During their meeting, organizers gave New Seasons co-president Kristi McFarland and other local reps a list of demands. If the demands are met, they said, their campaign against the company would stop. Among other things, they asked New Seasons to sign a neutrality agreement to let interested workers unionize, disclose workforce demographics, let low-income customers use Fresh Bucks to buy produce, stock affordable staple foods, and donate some of their local profits to affordable housing projects and community land trusts.
In response, New Seasons reps said in a statement to The Evergrey that they’re “proud of our established track record as an active civic partner” and they’ve worked with “business leaders, local nonprofit representatives and neighborhood council members to understand the needs of the neighborhood.”
As for how the meeting went, New Seasons reps said they wanted to hear the activists’ perspective.
“We shared our commitment to championing [wages, benefits, and inclusivity] as well as using our voice to stand up for affordable housing, hunger relief and other important social justice and workplace issues,” they said. “We also took away some valuable ideas from our conversation that we will be exploring further.”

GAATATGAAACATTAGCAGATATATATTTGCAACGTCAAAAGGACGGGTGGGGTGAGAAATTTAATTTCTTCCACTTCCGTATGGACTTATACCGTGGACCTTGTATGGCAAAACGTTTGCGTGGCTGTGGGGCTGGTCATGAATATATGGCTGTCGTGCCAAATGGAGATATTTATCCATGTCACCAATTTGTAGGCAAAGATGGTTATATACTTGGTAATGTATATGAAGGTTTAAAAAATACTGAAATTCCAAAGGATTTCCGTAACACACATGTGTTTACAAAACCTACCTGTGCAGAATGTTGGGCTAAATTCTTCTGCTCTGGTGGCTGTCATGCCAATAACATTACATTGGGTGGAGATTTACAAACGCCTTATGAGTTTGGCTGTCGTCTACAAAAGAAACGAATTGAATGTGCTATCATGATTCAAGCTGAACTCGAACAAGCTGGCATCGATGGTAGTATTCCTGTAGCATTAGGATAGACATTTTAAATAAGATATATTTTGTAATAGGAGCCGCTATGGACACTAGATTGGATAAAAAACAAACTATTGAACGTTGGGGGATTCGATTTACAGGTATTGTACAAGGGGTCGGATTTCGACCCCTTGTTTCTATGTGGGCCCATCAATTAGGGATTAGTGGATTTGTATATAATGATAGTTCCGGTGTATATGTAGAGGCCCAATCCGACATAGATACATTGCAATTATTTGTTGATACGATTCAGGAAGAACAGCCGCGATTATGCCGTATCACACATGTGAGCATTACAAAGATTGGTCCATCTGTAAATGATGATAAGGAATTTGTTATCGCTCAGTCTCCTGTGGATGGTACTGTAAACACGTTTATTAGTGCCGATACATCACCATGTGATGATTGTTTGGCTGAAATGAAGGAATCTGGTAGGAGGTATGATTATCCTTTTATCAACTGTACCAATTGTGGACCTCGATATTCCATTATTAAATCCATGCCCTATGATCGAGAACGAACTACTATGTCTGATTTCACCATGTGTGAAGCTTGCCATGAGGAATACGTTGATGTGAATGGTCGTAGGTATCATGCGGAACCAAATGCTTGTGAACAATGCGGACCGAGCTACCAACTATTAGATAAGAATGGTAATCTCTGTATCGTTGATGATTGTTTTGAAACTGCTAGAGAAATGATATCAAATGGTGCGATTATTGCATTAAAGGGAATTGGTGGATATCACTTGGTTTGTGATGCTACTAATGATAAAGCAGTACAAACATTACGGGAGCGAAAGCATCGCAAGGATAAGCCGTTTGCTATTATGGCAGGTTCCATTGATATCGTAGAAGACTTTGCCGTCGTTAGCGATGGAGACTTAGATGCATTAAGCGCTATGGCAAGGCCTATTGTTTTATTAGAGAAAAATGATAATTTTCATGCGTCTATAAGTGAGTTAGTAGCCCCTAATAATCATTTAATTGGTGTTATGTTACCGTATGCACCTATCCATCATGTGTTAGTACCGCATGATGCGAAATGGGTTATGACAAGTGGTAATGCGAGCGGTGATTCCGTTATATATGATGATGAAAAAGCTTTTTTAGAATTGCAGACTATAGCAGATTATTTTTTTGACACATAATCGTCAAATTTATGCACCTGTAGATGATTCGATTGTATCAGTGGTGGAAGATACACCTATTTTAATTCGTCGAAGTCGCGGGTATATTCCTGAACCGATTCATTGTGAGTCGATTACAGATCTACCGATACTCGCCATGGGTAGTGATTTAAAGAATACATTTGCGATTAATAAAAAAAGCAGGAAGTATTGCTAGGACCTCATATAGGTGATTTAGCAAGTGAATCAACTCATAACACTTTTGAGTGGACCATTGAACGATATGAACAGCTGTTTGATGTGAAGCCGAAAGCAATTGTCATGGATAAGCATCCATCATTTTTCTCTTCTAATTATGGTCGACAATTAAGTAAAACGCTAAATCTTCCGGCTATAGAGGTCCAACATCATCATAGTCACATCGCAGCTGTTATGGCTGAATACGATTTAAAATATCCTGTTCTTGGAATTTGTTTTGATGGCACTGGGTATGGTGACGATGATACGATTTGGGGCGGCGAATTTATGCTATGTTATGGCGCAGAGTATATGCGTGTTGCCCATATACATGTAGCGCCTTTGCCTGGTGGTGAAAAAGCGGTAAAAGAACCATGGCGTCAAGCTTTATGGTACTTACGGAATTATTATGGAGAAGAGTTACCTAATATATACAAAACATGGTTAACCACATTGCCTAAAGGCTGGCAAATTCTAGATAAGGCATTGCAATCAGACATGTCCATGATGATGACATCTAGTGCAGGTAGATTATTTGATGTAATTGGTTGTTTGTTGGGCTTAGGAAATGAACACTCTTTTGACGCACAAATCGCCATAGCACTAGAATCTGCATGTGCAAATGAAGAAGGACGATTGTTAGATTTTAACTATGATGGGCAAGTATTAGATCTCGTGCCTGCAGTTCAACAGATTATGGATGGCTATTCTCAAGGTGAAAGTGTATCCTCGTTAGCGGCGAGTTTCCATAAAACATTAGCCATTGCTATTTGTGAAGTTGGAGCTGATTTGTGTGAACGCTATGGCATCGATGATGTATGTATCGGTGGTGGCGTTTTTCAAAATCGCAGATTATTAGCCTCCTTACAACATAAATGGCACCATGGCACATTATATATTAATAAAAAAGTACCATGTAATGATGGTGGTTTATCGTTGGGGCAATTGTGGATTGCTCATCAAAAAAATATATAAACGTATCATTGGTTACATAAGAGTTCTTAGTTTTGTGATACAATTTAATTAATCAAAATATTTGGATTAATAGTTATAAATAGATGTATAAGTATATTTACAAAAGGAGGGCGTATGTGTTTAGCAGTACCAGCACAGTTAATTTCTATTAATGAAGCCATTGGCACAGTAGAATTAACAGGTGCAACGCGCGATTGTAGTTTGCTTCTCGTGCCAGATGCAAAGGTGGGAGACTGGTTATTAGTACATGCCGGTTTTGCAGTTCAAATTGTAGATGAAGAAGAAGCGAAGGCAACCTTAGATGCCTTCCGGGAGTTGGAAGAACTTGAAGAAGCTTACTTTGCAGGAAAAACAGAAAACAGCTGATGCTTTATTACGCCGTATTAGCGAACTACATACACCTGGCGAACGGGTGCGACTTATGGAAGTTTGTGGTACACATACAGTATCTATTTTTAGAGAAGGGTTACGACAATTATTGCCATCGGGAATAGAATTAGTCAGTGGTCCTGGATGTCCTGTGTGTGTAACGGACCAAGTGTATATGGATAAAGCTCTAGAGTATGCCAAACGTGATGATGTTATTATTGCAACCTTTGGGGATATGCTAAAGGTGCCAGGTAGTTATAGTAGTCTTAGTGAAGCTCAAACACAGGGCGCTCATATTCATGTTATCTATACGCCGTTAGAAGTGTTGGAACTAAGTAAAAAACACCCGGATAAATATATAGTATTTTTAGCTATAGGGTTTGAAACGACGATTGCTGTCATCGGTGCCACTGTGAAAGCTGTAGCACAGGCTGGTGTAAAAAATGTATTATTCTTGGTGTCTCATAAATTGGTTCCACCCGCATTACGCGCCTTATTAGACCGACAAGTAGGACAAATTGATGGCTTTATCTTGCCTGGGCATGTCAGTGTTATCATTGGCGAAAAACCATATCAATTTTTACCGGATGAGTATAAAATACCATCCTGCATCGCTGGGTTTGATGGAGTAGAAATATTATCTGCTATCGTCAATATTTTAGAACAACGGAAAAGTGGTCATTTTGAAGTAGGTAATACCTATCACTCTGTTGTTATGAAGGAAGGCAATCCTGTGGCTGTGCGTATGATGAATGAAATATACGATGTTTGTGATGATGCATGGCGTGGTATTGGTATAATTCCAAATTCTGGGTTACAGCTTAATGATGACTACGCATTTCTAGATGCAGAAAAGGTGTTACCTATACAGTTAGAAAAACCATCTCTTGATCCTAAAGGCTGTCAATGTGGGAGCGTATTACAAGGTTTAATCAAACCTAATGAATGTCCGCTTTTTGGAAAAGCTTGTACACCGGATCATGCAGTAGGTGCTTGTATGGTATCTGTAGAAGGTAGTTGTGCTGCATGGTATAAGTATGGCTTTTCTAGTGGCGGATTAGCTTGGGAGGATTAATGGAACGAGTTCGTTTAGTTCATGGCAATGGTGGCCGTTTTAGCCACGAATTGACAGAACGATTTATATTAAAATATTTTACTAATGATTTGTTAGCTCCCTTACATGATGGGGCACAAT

Ultimately, Central District organizers said they want New Seasons to be a good neighbor. Nicole from Puget Sound Sage said she felt inspired by the conversation, but Kathy wondered if the company was there because they felt they had to be. She said she hopes the company’s leadership understands its new neighborhood and respects its historically black community.
“If they want to be part of the community, they have to participate,” said Jill Mangaliman, executive director of local environmental justice org Got Green. “Otherwise, who are they serving?”
After their meeting in October, Seattle activists gave New Seasons until November 16 to respond to their demands. We’ll provide an update if we hear back.